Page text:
Virtual Worlds and Online Videogames for Children and Young People: Promises and Challenges

Virtual Worlds and Online Videogames for Children and Young People: Promises and Challenges

Guy Merchant (Sheffield Hallam University, UK)
Copyright: © 2016 |Pages: 26
DOI: 10.4018/978-1-4666-8310-5.ch012
OnDemand PDF Download:
No Current Special Offers


Online virtual worlds and games provide opportunities for new kinds of interaction, and new forms of play and learning, and they are becoming a common feature in the lives of many children and young people. This chapter explores the issues that this sort of virtual play raises for researchers and educators, and the main themes that have emerged through empirical investigation. I focus on children and young people within the age range covered by compulsory schooling, providing illustrative examples of virtual environments that promote play and learning as a way of underlining some key areas of interest. Drawing on work from a range of theoretical and disciplinary perspectives the chapter emphasises how these environments have much in common with other imagined worlds and suggests that looking at the ways in which the virtual is embedded in everyday contexts for meaning making provides an important direction for future research.
Chapter Preview

1. What Is A Succinct Overview Of The Research?

Virtual worlds and video games are high profile and popular forms of entertainment in the new global mediascape. They attract large numbers of children and young people, and this has led to interest in some quarters and concern in others as we grapple with the promises and challenges of new kinds of virtual play. Developers and entrepreneurs are designing increasingly sophisticated virtual environments, and so it seems timely to review the key findings that emerge from empirical and theoretical work, and to address those issues in meaning making and learning that are of interest to parents and educators. In what follows I contribute to this endeavour by looking critically at the specific promises and challenges of using computer-generated virtual worlds and online videogames with children and young people for educational purposes. The research base in this area is still in its infancy, but we can now draw on studies of children in the early years, of teenagers and adults – studies located in a range of different settings and jurisdictions. This body of work outlines the kinds of understandings that virtual play can foster, and points to how it is integrated into everyday lives, as well as how it might be absorbed into more formal educational practice. However, first hand experience of virtual worlds and videogames is alien to many parents and educators and the media reaction to immersive online play is often one of moral panic (Gillen & Merchant, 2013). As a result it is necessary to be clear about what constitutes or defines these environments, and to explore some of the popular myths and misconceptions that have attached to these new forms of play. I begin with a focus on these issues.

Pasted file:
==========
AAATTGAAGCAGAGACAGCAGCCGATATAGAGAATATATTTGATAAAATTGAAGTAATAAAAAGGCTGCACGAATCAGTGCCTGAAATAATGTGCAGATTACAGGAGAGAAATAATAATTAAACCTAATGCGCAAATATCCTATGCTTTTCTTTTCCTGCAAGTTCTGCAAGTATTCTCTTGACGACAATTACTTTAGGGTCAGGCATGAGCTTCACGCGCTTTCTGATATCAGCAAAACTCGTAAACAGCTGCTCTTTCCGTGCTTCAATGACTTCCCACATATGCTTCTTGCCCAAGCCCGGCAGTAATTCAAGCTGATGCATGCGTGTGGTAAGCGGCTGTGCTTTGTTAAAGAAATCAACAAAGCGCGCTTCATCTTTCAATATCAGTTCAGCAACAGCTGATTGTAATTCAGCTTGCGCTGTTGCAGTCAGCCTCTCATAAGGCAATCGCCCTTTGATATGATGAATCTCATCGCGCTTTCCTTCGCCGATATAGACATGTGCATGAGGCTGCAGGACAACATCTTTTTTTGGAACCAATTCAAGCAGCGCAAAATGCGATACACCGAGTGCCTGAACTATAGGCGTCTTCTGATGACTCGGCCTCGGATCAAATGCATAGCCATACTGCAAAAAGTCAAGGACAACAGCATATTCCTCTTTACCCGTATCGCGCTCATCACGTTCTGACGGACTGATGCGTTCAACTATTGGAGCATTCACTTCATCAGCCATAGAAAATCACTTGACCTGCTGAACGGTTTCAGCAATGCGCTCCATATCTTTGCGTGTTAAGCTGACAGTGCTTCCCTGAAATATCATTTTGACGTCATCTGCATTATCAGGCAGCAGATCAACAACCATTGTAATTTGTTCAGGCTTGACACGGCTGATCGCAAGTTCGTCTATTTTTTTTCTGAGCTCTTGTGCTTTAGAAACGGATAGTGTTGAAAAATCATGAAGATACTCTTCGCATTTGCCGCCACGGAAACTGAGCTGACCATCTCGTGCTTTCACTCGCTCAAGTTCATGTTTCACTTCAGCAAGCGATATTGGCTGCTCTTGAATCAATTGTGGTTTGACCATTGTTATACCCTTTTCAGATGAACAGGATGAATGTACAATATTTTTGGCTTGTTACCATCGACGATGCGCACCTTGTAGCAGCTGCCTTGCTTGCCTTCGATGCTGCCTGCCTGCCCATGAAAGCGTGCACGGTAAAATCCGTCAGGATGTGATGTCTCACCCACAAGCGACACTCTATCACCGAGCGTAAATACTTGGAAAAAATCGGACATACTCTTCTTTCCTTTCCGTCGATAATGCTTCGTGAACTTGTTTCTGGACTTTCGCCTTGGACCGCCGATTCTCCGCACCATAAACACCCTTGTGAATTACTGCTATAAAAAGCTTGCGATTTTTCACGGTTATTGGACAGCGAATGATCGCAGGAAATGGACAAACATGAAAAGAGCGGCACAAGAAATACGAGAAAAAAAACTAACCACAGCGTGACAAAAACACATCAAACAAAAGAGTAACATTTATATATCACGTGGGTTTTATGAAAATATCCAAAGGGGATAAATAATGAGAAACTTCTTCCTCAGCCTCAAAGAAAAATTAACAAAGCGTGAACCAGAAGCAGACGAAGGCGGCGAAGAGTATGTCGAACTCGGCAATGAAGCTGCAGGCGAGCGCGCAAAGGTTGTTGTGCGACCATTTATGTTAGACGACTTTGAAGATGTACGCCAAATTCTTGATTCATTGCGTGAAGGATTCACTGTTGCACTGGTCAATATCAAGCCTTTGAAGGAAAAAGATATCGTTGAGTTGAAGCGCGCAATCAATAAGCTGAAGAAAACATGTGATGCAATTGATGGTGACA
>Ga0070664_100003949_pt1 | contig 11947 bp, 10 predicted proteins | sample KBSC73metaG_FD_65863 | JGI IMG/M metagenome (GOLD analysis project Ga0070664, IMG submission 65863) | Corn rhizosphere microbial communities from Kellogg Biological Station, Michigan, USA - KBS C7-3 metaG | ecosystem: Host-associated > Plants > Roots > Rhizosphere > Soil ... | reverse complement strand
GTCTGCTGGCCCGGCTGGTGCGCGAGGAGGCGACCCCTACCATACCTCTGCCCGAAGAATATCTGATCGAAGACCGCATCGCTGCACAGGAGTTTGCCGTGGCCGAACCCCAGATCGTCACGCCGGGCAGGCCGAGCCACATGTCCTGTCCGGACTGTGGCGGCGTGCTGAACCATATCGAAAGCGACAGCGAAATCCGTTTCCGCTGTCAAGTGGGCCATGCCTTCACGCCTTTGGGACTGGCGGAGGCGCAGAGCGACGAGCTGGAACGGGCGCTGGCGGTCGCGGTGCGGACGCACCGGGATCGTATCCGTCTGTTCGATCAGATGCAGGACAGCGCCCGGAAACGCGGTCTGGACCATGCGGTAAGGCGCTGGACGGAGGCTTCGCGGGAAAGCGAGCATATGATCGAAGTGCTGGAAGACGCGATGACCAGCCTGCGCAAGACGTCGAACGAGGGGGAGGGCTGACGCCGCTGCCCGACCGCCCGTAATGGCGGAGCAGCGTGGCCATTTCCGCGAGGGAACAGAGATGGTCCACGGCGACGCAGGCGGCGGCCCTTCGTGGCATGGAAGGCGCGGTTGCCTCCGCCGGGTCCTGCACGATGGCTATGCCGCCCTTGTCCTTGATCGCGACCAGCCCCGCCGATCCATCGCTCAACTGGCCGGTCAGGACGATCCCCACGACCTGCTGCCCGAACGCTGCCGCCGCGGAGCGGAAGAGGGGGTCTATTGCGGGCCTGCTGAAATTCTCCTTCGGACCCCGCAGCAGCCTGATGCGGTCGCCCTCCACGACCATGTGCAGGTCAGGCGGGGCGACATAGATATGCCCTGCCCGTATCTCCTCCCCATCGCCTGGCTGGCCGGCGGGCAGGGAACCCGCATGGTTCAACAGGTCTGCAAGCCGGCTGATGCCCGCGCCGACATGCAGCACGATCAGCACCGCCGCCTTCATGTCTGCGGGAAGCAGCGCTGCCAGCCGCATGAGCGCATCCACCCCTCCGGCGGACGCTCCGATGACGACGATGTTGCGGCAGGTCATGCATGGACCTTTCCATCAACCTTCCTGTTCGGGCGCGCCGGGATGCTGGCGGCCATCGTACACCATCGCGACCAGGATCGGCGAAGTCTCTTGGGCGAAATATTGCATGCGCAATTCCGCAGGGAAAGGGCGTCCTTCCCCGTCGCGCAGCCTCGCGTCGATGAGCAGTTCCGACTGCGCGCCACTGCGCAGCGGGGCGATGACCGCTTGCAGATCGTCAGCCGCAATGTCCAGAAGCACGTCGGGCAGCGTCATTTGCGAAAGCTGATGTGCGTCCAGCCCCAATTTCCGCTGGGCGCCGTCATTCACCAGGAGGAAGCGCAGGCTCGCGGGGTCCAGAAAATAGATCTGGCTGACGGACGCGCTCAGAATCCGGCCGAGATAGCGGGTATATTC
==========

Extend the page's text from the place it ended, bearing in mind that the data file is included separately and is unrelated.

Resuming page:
Key Terms in this Chapter

Avatar: The on screen image or character used to represent an individual player in a virtual world or online game.

Virtual Play: Onscreen activity that takes place in a videogame or virtual world (see Pearce & Artemesia, 2010 AU70: The in-text citation "Pearce & Artemesia, 2010" is not in the reference list. Please correct the citation, add the reference to the list, or delete the citation. ).

New Literacies: Communicative practices associated with new digital media, often described as new mindsets (see Lankshear & Knobel, 2006 ; 2010 ).

MMOG: Abbreviation of ‘massively multiplayer online game’ referring to a persistent Internet-based game played by large numbers.

Predation Game: A video game that involves activity related to chasing, capturing other players or game-based characters.

Social Envelope: A term used by Schott & Kambouri (2003) to describe the social activity that takes place in and around a video game.

Gamification: The use of video game principles or designs in the structuring of a learning experience (see Abrams & Walsh, 2014 ).

Virtual World: An internet based MUVE that has no prescribed structuring of activity (see White & LeCornu, 2010).

Online Video Game: A digitally-mediated game that depends on its players being online.

MUVE: Abbreviation of ‘multi-user virtual virtual environment’ referring to a persistent internet-based virtual world characterised by community and world-building activity (see virtual world).

Sports Game: A video game based on actions and activities associated with the world of sport.

Complete Chapter List

Search this Book: